Mr Oranjuik said the case involved a 10-year legal battle by Heather Ilott, who went to court after her mother Melita Jackson left her entire £486,000 estate to animal charities. Mrs Ilott, who had been estranged from her mother for 26 years and was claiming benefits, had been granted a third of her late mother’s estate – a total of £164,000.

“But the Supreme Court has now overturned that result, and Mrs Ilott will only receive the original £50,000 that her mother had set out in her will. The judgement is excellent news for charities and will be a welcome relief that when a bequest is made, the person’s wishes should be respected.

“Many charities rely on legacies in wills and the three animal charities involved in this case will now receive the full amount they had been promised. The ruling also reaffirms a person’s right to have freedom of choice in what they do with their estate, meaning you can still disinherit your children in the knowledge that your wishes will be carried out.

“This case has been a 10-year battle which thankfully now is over – and although Mrs Ilott will not receive as much money as she had hoped for, at least the Supreme Court has put an end to the matter and clearly defined how the rules should be applied.”

Tuesday, 14 March 2017

Headscarves ban is allowed

Employers can now ban staff from wearing headscarves and other religious symbols in the workplace – as long as they treat all religions equally.

The European Court of Justice has announced that firms can ban workers from wearing religious or political symbols in a landmark ruling that’s the first of its kind.

John Mehtam, who leads the employment law team at Martin-Kaye Solicitors, in Telford, said the ruling followed after Europe’s top court heard the cases of two women who were dismissed for refusing to stop wearing Islamic headscarves.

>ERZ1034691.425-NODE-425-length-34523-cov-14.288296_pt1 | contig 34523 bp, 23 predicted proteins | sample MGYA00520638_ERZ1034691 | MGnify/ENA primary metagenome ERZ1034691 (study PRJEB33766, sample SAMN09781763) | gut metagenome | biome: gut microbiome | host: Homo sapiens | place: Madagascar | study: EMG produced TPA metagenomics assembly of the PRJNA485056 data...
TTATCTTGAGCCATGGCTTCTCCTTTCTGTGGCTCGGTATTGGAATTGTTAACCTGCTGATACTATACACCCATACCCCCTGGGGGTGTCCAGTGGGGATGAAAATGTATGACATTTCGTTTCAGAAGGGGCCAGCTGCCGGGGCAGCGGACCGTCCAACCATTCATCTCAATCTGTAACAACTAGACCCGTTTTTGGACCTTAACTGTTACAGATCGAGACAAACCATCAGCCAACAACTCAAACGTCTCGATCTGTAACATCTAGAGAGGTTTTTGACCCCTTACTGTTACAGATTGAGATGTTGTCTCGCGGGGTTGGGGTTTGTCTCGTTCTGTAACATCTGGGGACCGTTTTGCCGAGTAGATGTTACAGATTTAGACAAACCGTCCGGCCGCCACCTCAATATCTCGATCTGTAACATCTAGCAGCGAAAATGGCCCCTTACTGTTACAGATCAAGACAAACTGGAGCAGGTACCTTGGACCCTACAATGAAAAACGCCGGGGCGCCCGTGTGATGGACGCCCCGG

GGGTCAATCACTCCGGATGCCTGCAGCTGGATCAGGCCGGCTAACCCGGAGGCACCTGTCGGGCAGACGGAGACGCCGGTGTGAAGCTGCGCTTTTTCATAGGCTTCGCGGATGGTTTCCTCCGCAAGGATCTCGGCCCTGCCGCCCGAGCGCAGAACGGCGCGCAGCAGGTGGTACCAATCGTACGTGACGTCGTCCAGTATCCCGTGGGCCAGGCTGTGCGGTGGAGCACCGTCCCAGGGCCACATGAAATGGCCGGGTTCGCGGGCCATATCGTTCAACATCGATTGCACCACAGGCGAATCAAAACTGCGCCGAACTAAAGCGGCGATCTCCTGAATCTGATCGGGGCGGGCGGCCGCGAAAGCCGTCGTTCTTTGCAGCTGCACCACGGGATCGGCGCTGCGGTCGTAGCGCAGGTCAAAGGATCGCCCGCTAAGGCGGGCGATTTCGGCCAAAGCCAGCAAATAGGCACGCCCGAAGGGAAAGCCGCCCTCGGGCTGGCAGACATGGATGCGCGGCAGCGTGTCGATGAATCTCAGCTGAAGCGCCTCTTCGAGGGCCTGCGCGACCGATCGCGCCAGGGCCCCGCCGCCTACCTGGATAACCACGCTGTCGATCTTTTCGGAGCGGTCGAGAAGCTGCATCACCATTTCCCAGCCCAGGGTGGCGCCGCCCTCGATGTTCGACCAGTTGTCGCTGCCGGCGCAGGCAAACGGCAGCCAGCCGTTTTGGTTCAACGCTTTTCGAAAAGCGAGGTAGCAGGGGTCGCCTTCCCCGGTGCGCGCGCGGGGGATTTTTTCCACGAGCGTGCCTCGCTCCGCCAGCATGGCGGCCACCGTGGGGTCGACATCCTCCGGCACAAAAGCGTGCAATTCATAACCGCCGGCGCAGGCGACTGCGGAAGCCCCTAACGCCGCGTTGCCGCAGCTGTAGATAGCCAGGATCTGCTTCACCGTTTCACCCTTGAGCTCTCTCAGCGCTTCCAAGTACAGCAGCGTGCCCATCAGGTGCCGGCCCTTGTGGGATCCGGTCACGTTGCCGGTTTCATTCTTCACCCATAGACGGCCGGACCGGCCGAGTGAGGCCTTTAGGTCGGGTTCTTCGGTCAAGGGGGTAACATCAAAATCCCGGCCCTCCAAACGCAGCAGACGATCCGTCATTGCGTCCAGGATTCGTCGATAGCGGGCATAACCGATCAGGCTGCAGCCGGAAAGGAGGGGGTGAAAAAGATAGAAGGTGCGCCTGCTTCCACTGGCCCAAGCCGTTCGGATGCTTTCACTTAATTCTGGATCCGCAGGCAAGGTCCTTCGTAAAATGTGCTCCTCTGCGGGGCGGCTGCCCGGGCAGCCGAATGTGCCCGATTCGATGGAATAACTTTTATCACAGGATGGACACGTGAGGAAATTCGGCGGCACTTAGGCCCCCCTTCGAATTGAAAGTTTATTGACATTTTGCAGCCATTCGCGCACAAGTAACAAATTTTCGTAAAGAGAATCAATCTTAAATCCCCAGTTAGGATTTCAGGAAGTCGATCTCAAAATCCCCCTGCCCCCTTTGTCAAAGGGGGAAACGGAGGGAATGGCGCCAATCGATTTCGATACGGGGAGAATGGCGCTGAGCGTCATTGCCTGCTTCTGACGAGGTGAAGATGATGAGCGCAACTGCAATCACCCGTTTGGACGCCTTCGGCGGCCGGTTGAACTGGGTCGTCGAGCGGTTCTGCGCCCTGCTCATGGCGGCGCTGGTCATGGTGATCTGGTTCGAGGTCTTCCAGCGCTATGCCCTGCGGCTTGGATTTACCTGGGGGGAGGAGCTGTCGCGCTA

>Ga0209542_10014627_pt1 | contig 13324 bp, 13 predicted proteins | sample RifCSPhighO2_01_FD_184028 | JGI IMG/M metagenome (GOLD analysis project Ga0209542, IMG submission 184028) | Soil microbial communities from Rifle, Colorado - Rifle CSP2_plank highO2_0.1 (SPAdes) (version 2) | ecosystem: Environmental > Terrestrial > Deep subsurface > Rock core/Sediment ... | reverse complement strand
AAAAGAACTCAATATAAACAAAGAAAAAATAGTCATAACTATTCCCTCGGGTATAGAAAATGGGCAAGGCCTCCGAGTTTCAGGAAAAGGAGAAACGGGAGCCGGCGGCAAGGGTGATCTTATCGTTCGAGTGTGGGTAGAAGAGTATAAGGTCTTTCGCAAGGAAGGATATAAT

“The two cases were very different – in the first, a Muslim woman who was working as a receptionist was asked not to wear a traditional headscarf because the company had a strict rule in place banning visible signs of political, philosophical or religious beliefs.

“The Court of Justice said her dismissal for refusing to stop wearing the headscarf was justified because it was about all political and religious symbols, and was not specifically targeting Islam. But in the second case, the employee was asked to remove her headscarf after a client complained.

“The Court said that without a formal rule covering all religious symbols, simply wanting to ‘take account of the wishes of a customer’ was not enough to ban headscarves.

“It’s clear that companies right across the UK and Europe need to take the guidance on board and update their workplace regulations accordingly.

“If your company has a clear written rule in place (which employees are fully aware of), that bans all religious, political or philosophical symbols, then everyone will understand your firm’s position. But you must apply the rule fairly and equally, otherwise employees who are affected could challenge your request to remove their headscarf or religious symbols and you could face the prospect of an employment tribunal.

“This ruling is the first case of its kind to be heard in a series of legal disputes over the right for Muslim women to wear the hijab at work, but it surely won’t be the last.

“Employers need to keep their company workplace regulations up-to-date to ensure they meet the ever-changing circumstances that every business faces on a daily basis.”